Saturday, October 20, 2018

On Nietzsche’s Sister, Elisabeth

Elisabeth shaking hands with Hitler
Elisabeth Förster-Nietzsche became Friedrich Nietzsche’s guardian and assumed control of his legacy after he suffered a mental collapse. She was an anti-semite and several scholars (including Walter Kaufmann) have criticized her for twisting Nietzsche’s legacy and creating the impression that he was a Nazi prophet. It is said that she published The Will to Power, a selection of fragments from Nietzsche’s notebooks, with the intention of depicting him as a proto-Nazi. The book has several aphorisms which dwell on the importance of breeding and the need to exterminate the weak.

But R. Kevin Hill, in his Introduction to The Will to Power (translated by R. Kevin Hill and Michael A. Scarpitti; Penguin Classics, 2017), offers a moderate impression of Elisabeth. He says that she did not actively participate in the creation of The Will to Power. Here’s an excerpt:
Most of the editorial work was done by Köselitz and his associates [the book’s publisher], and not by Elisabeth (as she herself explains in the preface to the 1901 edition, where she ‘stresses explicitly’ that she is ‘not even the editor of the book but at most and in the most modest sense of the word, a collaborator’), whose particular gifts lay more in the areas of administration and promotion. Köselitz appears to have made a good-faith effort to select the material that was of the greatest interest, and much of the editorial activity was merely ‘tidying’. Nor was it ever his intention, as some have claimed to convey the misleading impression of a magnum opus.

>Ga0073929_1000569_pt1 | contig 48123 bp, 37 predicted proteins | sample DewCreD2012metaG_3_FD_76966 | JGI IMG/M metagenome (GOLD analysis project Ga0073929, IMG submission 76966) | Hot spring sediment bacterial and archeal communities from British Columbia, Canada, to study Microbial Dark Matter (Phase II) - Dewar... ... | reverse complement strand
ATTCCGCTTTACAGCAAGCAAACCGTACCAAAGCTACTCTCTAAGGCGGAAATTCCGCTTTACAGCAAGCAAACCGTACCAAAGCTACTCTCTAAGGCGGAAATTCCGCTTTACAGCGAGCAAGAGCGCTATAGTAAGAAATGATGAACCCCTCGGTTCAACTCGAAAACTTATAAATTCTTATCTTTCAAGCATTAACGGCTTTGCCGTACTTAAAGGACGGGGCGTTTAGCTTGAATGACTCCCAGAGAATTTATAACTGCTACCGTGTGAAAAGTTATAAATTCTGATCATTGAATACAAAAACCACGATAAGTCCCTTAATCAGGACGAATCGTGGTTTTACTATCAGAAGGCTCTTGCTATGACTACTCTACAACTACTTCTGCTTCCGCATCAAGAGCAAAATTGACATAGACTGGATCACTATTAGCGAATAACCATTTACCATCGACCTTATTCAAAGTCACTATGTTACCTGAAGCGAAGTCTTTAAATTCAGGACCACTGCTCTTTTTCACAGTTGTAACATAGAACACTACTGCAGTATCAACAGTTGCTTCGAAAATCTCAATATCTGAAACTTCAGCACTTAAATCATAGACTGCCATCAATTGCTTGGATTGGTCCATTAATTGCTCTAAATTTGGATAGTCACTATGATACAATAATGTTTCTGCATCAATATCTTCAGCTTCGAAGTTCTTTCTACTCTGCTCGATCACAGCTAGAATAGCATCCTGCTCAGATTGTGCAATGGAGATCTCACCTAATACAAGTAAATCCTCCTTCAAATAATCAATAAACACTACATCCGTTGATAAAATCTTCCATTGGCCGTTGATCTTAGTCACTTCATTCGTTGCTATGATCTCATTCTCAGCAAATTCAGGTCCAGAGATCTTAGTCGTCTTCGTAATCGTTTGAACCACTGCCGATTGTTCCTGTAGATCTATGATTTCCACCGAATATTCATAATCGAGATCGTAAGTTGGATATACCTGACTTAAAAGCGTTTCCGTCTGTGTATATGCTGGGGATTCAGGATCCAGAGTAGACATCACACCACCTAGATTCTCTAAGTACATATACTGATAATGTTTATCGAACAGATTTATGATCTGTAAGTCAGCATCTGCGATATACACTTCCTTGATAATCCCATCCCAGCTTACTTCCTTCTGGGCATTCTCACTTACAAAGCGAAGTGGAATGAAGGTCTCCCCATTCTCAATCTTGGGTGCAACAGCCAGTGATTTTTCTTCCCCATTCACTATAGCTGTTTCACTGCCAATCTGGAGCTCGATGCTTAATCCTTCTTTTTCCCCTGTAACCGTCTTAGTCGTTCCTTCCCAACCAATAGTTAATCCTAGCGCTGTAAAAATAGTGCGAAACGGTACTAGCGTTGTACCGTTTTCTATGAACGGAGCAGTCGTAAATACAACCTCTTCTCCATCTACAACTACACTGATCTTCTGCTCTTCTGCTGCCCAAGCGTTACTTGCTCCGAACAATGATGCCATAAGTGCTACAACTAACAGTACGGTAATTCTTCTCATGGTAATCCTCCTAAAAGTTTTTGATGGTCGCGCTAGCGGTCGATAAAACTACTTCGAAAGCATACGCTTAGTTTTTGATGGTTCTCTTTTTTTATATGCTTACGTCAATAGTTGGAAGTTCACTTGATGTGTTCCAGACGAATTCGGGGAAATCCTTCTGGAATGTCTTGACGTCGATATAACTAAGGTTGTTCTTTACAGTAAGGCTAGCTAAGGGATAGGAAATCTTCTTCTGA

On the editorial contributions made by Elisabeth, Kevin Hill says;
Elisabeth’s editorial contribution seems to have been limited to her insistence that Nietzsche had produced a philosophical system that could compete with the systems of such figures as Kant and Hegel (for without that achievement, Nietzsche might be regarded as nothing more than a belletrist, an impression reinforced by the aphoristic style of many of his other works) and that the text presented that system. Köselitz’s editorial sin lay more in his silent acquiescence to her overall characterization of the material as Nietzsche’s crowing achievement… 
However, book’s title came from Elisabeth. Kevin Hill points out that she rejected the title that the editors had suggested, and gave the book the title, The Will to Power. Attempt at a Revaluation of All Values. (Studies and Fragments). She also suppressed an Introduction that the editors had written and replaced it with her own. The feeling that The Will to Power is associated with Nazism has been strengthened by the existence of a famous photograph in which Elisabeth is shaking hands with Hitler, who used to visit her frequently.

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